The median age of the 25-patient population was 59 years (range, 11-95). The population included patients with tumor sites in the central nervous system, head and neck, breast, thorax, gastrointestinal tract, and pelvis. The median time from diagnosis to the VR education experience was 5 months (interquartile range, 3-19). Each VR session lasted approximately 5 to 7 minutes and included patients and their caregivers.

During the session, patients wore a VR headset and used 2 hand controls to navigate the experience. The system combined individual slices of medical images to create a 3D rendering of the patient’s tumor site that could be viewed from a third-person perspective. Patients could freely move about, rotate, and zoom in and out on their tumor to get a better understanding of its size, location, and potential impact on neighboring organs.

After the VR session, patients rated their understanding of their tumor/disease at a mean level of 9.2 out of 10, with a 10 being full understanding, compared with 5.6 before the session (P < .0001).

Patients were also asked to identify their preferred method for medical imaging review; 96.9% of patients chose VR vs 3.1% who selected imaging review via a standard computer screen. Members of the study population ranked what they considered the top educational tool for understanding their disease after the VR session. VR received the top ranking 83.3% of the time, followed by verbal discussion (8.3%), self-research (5.6%), and drawings (2.8%).

VR also outperformed imaging review via a standard computer screen in an understanding of disease and treatment analysis on a scale of 1 to 3, with 3 being full understanding. The mean patient rating with the VR experience was higher than that for the computer screen in every category surveyed: tumor appearance (2.8 vs 1.3, respectively), tumor size (2.8 vs 1.4), tumor location (2.9 vs 1.5), organs adjacent to tumor (2.9 vs 1.2), tumor- related symptoms (2.7 vs 1.6), treatment rationale (2.9 vs 2.0), radiation target (3.0 vs 2.0), and radiation toxicity (2.8 vs 1.3). On the same 3-point scale, VR also outperformed the computer screen when patients rated the experience for reduction in anxiety (2.2 vs 1.1), feeling of engagement in health care (2.8 vs 1.5), and satisfaction (2.9 vs 1.6). Investigators asked patients to rate the level of importance of VR in viewing their tumor/disease. The method attained a mean score of 9.1 out of 10.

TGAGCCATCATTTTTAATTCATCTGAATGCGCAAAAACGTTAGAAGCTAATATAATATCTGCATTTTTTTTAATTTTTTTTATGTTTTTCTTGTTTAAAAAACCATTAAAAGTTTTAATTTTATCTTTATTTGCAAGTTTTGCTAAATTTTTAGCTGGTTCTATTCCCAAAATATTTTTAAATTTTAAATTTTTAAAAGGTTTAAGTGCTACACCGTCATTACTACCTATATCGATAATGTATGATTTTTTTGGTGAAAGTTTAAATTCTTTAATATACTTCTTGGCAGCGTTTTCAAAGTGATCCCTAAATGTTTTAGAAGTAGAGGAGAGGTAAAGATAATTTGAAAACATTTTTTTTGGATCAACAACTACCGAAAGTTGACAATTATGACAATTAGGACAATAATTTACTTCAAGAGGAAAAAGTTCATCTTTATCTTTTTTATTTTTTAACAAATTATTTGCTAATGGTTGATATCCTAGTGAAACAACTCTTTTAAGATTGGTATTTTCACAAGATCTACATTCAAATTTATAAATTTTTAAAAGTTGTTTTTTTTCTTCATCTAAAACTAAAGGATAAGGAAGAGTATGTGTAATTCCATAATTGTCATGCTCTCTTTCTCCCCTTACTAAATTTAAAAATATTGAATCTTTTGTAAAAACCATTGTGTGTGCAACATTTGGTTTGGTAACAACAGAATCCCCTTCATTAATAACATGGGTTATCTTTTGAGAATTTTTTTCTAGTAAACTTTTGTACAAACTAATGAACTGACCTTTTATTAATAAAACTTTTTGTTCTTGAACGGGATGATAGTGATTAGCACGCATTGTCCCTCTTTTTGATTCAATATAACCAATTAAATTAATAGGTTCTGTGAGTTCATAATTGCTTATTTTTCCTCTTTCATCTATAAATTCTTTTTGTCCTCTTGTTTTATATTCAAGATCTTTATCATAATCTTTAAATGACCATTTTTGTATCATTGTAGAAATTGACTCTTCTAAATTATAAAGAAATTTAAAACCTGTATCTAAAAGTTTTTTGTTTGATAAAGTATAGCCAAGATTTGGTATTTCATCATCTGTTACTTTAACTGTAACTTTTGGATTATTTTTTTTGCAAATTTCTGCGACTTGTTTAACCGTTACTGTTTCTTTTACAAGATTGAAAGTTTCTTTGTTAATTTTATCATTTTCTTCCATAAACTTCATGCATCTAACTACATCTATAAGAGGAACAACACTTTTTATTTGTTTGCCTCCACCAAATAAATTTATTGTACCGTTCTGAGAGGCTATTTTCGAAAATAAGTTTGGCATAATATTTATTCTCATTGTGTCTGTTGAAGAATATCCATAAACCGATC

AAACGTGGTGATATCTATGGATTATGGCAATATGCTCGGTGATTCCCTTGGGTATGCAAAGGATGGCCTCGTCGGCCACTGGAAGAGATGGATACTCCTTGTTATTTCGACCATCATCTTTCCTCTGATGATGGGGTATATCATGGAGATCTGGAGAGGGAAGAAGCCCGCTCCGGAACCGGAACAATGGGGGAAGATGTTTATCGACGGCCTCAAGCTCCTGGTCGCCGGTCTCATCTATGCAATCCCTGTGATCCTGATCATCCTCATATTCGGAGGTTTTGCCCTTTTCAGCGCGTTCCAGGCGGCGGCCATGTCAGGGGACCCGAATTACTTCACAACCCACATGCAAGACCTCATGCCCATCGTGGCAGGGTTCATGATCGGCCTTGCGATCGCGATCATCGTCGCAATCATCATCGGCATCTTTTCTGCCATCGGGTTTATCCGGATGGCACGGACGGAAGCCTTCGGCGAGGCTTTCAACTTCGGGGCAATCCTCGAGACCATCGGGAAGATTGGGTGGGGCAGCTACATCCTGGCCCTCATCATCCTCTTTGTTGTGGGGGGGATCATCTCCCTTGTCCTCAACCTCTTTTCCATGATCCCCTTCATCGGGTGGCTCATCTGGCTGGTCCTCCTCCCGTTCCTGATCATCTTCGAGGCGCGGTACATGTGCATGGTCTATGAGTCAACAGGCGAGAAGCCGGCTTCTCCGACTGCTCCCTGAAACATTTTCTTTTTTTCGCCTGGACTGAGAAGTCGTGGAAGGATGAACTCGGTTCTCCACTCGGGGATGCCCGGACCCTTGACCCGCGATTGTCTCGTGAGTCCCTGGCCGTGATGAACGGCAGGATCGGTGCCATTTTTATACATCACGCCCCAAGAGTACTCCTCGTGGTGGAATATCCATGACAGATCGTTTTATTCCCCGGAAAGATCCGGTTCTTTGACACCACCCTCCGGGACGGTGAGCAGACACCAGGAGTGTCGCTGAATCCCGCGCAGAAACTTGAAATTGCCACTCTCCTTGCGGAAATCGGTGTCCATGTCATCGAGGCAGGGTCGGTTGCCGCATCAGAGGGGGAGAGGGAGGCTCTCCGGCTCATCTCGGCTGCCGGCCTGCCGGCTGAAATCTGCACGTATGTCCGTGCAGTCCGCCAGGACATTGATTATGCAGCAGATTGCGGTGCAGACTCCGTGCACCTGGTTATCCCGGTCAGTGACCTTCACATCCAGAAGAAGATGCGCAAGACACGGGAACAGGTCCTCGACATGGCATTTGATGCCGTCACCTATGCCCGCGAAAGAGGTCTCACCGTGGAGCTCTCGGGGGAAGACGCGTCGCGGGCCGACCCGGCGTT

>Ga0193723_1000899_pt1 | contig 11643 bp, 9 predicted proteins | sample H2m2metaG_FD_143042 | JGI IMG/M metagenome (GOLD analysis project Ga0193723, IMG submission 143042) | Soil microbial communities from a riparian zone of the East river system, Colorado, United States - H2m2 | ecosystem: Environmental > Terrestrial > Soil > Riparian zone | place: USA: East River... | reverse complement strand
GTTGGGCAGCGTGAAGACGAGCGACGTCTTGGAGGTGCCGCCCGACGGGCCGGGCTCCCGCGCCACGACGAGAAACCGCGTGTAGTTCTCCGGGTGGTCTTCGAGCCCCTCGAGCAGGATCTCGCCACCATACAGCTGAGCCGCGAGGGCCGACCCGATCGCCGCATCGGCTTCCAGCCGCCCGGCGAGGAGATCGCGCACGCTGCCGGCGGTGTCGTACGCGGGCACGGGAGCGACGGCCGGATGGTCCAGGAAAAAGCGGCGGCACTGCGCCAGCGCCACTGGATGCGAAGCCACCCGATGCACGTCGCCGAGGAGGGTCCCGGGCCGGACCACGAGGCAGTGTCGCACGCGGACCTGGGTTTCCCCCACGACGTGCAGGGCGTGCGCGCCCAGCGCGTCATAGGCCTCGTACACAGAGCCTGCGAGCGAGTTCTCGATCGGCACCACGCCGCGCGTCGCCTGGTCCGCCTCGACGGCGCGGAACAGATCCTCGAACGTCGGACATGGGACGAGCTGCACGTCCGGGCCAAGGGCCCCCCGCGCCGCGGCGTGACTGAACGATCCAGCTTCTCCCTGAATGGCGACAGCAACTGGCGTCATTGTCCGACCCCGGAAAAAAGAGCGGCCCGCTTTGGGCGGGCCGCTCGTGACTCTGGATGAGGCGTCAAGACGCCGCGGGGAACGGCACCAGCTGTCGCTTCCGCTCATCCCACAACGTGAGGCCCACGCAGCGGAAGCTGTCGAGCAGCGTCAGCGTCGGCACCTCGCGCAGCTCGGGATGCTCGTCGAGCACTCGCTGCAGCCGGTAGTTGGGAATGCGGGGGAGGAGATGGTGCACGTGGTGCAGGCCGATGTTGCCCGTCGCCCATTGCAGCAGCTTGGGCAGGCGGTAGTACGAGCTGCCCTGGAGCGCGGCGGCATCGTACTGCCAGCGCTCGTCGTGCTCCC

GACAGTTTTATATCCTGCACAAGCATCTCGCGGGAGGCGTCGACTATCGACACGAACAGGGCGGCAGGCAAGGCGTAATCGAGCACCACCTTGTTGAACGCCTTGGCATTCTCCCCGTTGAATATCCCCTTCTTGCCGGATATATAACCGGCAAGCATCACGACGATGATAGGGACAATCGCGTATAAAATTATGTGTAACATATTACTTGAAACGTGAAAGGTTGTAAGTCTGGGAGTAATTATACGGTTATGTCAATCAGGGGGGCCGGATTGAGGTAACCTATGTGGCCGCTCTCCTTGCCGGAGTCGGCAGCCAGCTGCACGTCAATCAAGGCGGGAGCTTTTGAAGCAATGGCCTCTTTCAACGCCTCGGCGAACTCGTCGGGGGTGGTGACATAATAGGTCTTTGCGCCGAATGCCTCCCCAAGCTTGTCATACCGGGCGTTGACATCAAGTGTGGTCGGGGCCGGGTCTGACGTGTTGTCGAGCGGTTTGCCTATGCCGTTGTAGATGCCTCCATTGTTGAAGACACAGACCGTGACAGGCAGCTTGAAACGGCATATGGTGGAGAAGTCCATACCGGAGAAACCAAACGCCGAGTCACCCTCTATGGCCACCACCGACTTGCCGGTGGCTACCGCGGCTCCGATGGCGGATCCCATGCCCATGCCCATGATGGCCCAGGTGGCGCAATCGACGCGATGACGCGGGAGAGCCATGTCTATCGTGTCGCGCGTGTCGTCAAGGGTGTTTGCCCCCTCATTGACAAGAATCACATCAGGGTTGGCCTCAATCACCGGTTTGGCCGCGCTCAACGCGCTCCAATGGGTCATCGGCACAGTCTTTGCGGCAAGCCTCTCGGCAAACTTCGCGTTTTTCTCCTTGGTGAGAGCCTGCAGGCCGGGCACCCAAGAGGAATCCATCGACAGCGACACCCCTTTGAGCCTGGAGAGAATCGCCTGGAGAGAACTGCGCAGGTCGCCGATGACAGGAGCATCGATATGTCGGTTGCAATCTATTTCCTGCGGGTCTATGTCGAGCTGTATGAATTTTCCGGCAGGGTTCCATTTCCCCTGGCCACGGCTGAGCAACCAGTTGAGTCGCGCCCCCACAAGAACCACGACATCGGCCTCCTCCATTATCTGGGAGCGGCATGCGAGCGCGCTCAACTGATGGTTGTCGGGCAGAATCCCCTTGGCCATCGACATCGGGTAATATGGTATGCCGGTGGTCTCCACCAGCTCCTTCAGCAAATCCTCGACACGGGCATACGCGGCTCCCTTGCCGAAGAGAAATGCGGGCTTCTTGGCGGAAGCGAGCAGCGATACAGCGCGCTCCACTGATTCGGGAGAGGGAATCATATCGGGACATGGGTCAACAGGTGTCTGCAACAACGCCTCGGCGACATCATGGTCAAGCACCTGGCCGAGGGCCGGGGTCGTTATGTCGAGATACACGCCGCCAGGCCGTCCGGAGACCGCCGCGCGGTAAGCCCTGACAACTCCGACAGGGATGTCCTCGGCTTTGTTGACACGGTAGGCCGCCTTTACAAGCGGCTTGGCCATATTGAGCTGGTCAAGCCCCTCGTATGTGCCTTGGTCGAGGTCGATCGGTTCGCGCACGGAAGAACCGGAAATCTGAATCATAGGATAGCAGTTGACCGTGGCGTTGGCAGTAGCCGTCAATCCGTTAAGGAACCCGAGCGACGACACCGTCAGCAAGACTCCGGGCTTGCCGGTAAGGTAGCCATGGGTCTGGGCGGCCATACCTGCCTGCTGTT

Patients gave additional feedback on the VR imaging review on a 5-point scale from “strongly disagree” to “strongly agree.” Most patients strongly agreed (78.9%) or agreed (18.4%) that they were comfortable with VR for medical imaging review; 2.7% strongly disagreed.

The statement, “important for VR experience to be shared via multiuser platform” was strongly agreed with by 64.9% of patients and agreed with by 32.4% of patients. Most patients also strongly agreed with the statements “VR increased trust in physician and treatment team” (75.0%), “want VR to be used in own healthcare in future” (81.6%), and “VR should become standard-ofcare in imaging review” (78.9%). Patients did not strongly disagree or disagree with any of the other statement options.

“The general response [to VR education] was amazingly positive,” Holt said. “A lot of patients would say something [such as], ‘that was incredible,’ or ‘that was amazing.’ With cancer consultations, those are not words you usually hear.”